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Today’s Headlines

  • Support Growing for Hit-and-Run Alert Legislation (LAT, KPCC)
  • Metro Board Discussing Study To Decide Future of Orange Line (DN)
  • A Preview of Planned Walk and Bike Connections for Union Station (The SourceCurbed)
  • Nona Varnado Talks L.A. Bike Train Success (Guardian)
  • Bicycling’s Role in Liberating Women, Ending Patriarchy (Neon Tommy)
  • Dueling Santa Monica Airport Ballot Measures (Santa Monica Next)
  • S.F. Market Street Getting Bright-Red-Painted Bus-Only Lanes (SBSF)
  • Will S.F. Embarcadero Get Protected Bike Lanes? (SBSF)
  • A Look at Plans for Chicago Central Loop BRT (SBChicago)
  • What L.A./S.D. Wouldn’t Look Like Without Cars (Russell Houghten Vimeo via LAist)

Get National Headlines at Streetsblog USA

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Building Cloverleafs Won’t Inspire Americans to Pay More for Transportation

This post by Ben Ross was originally posted at Dissent.

The federal transportation fund is running out of money, threatening the country with potholes, stopped construction, and economic downturn. Congress, which has kept the program solvent with short-term patches for years, now finds itself unable to do more than buy a few months’ time.

Mainstream opinion pins the blame for this state of affairs on partisanship and anti-tax extremism. But the crisis has a deeper cause. In transportation, as in so many areas of American politics, the terms of debate are controlled by an elite that has lost touch with the rest of the country.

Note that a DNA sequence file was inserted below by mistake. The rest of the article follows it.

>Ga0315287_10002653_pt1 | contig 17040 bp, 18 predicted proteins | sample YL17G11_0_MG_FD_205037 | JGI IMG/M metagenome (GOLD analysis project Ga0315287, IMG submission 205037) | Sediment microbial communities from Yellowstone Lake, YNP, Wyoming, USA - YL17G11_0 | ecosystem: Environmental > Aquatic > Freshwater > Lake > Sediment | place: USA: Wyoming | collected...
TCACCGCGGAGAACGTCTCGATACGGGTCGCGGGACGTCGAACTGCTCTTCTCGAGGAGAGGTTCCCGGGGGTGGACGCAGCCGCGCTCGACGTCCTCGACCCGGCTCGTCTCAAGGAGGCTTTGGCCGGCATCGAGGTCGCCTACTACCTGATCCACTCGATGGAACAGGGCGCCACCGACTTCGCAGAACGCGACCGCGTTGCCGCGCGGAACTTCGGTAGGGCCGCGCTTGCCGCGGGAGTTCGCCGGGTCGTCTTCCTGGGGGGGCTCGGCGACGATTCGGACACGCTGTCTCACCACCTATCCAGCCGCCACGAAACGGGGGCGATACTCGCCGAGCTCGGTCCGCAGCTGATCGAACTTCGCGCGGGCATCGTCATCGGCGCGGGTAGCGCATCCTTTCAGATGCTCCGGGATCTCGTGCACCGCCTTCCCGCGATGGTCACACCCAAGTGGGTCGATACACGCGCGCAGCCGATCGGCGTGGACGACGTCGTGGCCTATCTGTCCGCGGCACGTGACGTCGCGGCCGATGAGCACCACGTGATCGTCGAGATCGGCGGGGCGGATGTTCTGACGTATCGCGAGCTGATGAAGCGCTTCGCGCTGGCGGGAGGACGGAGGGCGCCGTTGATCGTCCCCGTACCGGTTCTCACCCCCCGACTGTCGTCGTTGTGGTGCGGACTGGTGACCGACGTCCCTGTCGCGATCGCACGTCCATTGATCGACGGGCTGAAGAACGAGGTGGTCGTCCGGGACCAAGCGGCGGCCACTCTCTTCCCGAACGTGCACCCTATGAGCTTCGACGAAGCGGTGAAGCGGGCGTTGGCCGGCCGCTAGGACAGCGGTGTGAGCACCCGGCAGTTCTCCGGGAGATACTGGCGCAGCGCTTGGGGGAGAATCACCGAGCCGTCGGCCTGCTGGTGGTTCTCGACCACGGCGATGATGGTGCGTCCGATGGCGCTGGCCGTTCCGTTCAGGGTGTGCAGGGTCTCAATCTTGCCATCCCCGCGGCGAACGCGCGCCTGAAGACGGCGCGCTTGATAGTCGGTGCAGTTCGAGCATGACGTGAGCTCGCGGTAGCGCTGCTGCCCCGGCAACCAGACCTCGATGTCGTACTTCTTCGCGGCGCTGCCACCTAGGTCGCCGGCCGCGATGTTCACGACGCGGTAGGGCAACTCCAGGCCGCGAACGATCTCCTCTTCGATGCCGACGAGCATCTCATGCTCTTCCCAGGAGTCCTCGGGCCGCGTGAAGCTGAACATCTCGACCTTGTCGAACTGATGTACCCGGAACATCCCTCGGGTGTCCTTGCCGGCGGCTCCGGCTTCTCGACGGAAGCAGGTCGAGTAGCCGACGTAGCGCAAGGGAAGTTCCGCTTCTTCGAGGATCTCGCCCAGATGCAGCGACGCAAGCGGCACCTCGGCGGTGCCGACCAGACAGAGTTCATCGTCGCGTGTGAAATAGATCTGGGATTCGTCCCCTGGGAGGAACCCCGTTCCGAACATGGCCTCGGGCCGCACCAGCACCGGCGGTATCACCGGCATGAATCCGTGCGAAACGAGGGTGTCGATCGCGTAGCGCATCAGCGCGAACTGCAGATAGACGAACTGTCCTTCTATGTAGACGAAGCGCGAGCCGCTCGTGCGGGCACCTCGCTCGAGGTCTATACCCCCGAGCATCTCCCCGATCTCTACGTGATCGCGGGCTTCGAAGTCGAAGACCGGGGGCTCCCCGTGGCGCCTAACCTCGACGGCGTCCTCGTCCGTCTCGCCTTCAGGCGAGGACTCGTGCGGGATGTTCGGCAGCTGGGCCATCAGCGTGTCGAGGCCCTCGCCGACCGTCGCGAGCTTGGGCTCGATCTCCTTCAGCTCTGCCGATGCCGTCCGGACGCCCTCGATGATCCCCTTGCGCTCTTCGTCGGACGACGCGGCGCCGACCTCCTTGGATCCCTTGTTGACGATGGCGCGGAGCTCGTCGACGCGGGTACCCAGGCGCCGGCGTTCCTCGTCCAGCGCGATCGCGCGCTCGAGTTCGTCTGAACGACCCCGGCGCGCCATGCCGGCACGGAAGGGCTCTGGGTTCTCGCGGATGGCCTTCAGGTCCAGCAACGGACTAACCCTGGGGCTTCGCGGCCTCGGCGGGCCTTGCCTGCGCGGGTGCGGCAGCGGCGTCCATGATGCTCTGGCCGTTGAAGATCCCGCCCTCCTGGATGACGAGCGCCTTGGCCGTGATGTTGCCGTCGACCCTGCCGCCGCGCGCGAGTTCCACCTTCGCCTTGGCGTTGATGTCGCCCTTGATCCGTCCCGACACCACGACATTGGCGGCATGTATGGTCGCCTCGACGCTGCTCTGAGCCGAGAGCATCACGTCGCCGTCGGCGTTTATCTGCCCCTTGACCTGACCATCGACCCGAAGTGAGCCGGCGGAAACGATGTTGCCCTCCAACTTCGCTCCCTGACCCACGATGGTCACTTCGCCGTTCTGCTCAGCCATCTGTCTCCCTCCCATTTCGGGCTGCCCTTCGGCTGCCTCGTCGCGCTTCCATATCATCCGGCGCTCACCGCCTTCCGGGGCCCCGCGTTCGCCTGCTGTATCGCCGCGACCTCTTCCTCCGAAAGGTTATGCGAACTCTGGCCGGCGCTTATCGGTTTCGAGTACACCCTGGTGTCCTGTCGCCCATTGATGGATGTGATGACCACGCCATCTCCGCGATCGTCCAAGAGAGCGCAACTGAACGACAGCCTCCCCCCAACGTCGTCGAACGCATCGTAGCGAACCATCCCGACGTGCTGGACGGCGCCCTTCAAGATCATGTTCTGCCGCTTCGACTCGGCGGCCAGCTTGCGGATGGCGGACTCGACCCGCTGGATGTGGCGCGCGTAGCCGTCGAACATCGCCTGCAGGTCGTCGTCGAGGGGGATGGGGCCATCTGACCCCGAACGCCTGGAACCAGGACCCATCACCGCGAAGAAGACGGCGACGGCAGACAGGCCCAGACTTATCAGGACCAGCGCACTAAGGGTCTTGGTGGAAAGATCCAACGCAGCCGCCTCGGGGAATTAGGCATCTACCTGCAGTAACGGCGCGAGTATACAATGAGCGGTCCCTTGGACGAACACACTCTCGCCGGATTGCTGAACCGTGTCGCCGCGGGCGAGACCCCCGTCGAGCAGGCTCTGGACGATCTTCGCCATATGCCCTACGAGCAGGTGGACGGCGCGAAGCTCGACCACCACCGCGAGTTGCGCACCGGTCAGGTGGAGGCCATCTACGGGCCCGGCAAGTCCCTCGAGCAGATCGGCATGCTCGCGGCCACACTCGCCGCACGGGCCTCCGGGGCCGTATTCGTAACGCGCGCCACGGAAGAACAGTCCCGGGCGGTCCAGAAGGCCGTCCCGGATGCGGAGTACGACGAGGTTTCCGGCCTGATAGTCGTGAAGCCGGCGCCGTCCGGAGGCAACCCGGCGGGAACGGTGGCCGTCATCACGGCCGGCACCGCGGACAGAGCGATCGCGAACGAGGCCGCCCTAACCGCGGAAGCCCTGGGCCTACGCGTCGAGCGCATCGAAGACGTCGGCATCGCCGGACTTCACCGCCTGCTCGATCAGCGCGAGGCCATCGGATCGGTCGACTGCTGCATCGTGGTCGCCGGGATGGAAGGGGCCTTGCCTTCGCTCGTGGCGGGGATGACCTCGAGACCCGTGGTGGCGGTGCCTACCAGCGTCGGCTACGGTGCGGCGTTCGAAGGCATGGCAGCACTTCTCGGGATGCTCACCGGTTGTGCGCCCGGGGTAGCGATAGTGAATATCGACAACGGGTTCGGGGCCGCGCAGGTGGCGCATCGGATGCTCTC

Voters on both the Tea Party right and the urban left have lost the desire to pay higher taxes for new roads. Yet powerful highway bureaucracies and their political allies insist that added revenues must go toward ever more cloverleafs and interstates. They keep searching for money to build what voters don’t want to pay for, a quest doomed to end in futility.

The roots of the congressional deadlock are best seen far from Washington.

When Texas Governor Rick Perry took office in 2000, he found himself caught between campaign contributors’ yearning to build expressways and conservative hostility to tax increases. He sought a way out with an aggressive program of toll-road building.

But when the highways opened, drivers rebelled against the stiff fees. Revenue fell far below forecasts, and grassroots activists launched an anti-toll campaign. At last month’s state Republican convention, the insurgents triumphed. The state party platform now calls for no new tolls (as well as no new taxes).

Read more…

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Filed Under: (Mostly) Rad! Skate Park to Open Thursday in Hard-to-Skate-to Hazard Park.

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A lone security guard ensures no skateboarders get in an early run at the new skate park before the official opening on Thursday. Sahra Sulaiman/Streetsblog LA

Skateboarders are generally not the first people you think of when you think about livable streets.

Maybe I’m wrong about that, but I rarely hear discussion of them, their needs, or their aspirations come up in planning or other forums.

I find their omission kind of odd, given that skaters are perhaps the most active and creative users of public space — they take great joy in finding new and exhilarating ways to interact with every-day infrastructure.

The skateboard is also a cheap and popular form of transportation for urban youth, helping them move safely and swiftly through areas they might otherwise be reluctant to walk through.